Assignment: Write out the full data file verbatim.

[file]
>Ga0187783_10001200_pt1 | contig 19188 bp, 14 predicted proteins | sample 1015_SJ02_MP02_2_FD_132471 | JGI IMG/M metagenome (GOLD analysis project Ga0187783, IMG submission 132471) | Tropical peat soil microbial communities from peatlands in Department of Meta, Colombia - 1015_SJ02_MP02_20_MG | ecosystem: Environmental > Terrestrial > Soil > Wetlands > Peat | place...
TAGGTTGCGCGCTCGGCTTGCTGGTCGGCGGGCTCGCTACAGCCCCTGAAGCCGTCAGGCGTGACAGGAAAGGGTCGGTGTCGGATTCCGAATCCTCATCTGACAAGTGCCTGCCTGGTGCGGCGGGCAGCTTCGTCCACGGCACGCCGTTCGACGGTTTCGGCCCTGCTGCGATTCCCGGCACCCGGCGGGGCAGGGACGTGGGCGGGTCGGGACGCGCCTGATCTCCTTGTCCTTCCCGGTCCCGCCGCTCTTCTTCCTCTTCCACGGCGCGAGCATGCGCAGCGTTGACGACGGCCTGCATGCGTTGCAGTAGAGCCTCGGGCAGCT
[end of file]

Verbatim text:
>Ga0187783_10001200_pt1 | contig 19188 bp, 14 predicted proteins | sample 1015_SJ02_MP02_2_FD_132471 | JGI IMG/M metagenome (GOLD analysis project Ga0187783, IMG submission 132471) | Tropical peat soil microbial communities from peatlands in Department of Meta, Colombia - 1015_SJ02_MP02_20_MG | ecosystem: Environmental > Terrestrial > Soil > Wetlands > Peat | place...
TAGGTTGCGCGCTCGGCTTGCTGGTCGGCGGGCTCGCTACAGCCCCTGAAGCCGTCAGGCGTGACAGGAAAGGGTCGGTGTCGGATTCCGAATCCTCATCTGACAAGTGCCTGCCTGGTGCGGCGGGCAGCTTCGTCCACGGCACGCCGTTCGACGGTTTCGGCCCTGCTGCGATTCCCGGCACCCGGCGGGGCAGGGACGTGGGCGGGTCGGGACGCGCCTGATCTCCTTGTCCTTCCCGGTCCCGCCGCTCTTCTTCCTCTTCCACGGCGCGAGCATGCGCAGCGTTGACGACGGCCTGCATGCGTTGCAGTAGAGCCTCGGGCAGCT